Having a clear picture of your core demographic isn’t just a golden rule in advertising; it’s also an important piece of information in advising family enterprises. I’m not talking about possessing a broad-stroked, ten-thousand foot understanding of family businesses at large. I’m talking about lawyers, accountants, consultants, and advisors really getting in there and drilling down to the inner-workings of their clients’ family group dynamics. Who really makes the key decisions? Who’s just acting as a figure head?
Today’s Guest Article contributor, attorney Henry Krasnow, has some unique thoughts on the perennial topic of who is – and can be – the client. His article, “How I Know My Client…or, Why I Can’t Represent a Family,” explores key questions in getting to know potential clients better – and offers his own opinions on parameters and pitfalls that should be considered by all family enterprise practitioners.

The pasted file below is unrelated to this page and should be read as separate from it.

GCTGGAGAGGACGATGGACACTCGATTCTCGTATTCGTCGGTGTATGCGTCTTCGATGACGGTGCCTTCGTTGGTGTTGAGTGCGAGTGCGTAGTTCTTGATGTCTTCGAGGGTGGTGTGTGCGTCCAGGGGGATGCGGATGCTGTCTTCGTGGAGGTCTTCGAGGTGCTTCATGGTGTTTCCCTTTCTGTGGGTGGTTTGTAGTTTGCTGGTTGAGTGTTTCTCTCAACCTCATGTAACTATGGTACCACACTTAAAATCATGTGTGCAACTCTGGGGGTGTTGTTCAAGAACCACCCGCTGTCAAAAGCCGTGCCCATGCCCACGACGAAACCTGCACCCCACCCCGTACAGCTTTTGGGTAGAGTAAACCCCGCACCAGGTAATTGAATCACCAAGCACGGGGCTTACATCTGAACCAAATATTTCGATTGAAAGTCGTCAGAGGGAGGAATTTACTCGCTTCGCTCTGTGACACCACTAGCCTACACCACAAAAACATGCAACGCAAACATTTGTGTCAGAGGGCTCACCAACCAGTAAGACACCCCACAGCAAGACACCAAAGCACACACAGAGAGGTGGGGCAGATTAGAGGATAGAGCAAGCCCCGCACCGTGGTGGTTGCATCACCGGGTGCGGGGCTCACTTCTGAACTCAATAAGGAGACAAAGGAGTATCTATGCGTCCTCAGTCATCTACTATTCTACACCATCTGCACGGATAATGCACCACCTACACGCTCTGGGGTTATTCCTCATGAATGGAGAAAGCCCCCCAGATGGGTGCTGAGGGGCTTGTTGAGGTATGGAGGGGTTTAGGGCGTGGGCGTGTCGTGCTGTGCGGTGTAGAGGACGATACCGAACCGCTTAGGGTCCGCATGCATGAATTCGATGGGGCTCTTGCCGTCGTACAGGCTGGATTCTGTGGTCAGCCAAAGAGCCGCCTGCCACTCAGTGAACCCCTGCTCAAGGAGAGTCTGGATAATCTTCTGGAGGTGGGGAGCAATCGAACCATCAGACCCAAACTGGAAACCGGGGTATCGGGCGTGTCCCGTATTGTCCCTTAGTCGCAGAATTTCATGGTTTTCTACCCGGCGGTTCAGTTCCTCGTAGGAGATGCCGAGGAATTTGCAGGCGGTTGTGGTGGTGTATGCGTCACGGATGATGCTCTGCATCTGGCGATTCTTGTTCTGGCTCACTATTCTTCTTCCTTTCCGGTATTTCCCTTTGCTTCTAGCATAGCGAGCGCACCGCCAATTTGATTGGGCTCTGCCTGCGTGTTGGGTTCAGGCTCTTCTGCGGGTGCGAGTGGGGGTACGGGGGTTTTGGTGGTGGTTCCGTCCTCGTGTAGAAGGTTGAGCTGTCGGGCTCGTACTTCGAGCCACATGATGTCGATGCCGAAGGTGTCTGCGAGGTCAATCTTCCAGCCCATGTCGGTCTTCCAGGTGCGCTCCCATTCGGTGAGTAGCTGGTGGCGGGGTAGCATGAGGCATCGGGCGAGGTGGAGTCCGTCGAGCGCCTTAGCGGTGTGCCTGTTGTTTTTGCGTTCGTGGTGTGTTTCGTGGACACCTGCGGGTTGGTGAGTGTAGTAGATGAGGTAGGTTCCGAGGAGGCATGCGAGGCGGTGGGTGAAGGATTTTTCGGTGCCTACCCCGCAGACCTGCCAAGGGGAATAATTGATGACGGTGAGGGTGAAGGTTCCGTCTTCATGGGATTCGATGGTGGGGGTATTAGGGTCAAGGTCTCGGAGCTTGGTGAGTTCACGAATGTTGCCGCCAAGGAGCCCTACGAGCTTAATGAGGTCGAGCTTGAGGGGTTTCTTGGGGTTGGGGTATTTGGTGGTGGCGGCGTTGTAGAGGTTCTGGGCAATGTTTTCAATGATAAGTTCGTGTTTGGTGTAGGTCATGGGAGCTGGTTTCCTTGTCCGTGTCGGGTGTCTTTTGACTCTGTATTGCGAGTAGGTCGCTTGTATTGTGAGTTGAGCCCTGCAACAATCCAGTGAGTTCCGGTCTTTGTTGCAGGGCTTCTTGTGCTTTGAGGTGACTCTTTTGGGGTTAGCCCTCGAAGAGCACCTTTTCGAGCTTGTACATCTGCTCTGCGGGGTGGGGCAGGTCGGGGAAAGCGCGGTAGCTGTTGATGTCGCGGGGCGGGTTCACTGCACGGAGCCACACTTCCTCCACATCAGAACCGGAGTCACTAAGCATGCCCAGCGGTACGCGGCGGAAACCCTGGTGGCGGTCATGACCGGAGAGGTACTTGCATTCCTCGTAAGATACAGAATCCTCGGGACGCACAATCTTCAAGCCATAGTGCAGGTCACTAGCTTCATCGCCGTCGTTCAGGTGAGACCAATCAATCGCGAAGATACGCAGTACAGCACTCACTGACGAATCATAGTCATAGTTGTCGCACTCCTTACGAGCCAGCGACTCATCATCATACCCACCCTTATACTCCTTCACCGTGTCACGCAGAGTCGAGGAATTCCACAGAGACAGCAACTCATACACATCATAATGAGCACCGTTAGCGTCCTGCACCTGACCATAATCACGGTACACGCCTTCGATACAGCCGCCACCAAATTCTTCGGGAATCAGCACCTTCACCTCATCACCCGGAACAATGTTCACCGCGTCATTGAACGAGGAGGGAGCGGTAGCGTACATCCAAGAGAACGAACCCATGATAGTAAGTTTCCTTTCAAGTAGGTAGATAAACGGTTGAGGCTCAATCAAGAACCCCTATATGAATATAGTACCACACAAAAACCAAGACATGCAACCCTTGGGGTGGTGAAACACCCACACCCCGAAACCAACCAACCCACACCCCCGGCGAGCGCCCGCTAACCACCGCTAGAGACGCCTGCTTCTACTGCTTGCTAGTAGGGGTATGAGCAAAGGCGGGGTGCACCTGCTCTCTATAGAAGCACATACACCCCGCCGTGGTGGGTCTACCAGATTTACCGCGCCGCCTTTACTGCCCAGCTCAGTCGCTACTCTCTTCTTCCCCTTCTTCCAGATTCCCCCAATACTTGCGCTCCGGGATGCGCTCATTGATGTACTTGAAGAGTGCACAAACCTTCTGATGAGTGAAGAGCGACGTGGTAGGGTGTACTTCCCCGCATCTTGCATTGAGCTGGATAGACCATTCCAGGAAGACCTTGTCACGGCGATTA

Download Henry’s article here or by clicking the button below.
About the Contributor
Henry C. Krasnow is the author of Your Lawyer: An Owner’s Manual and partner at Krasnow Saunders Cornblath Kaplan and Beninati LLP. He has over forty years experience crafting solutions to legal problems that are focused on increasing the profitability of entrepreneurial and family businesses. He advises business owners on a broad range of problems, such as family business succession planning and dispute resolution, real estate development, sales and acquisitions of businesses, intellectual property protection, resolution of business disputes through litigation, arbitration, negotiation and mediation, and debt restructuring. An FFI Fellow and FFI Interdisciplinary Achievement Award winner, Henry also holds a certificate in Family Business Advising. Henry can be reached atHKrasnow@krasnowsaunders.com.
Stay tuned next week for an article from Sheppard Mullin, entitled “Enticing Private Investment in Mexican Infrastructure.”
Add your voice the discussion by using the comment space*, share with others via our social sharing buttons, subscribe to the blog, or become a guest blogger or contributor.
Yours in Practice,
*To post a comment as a member please sign in to your account. If you are not a member and would like to join the discussion, please Register as a Guest here.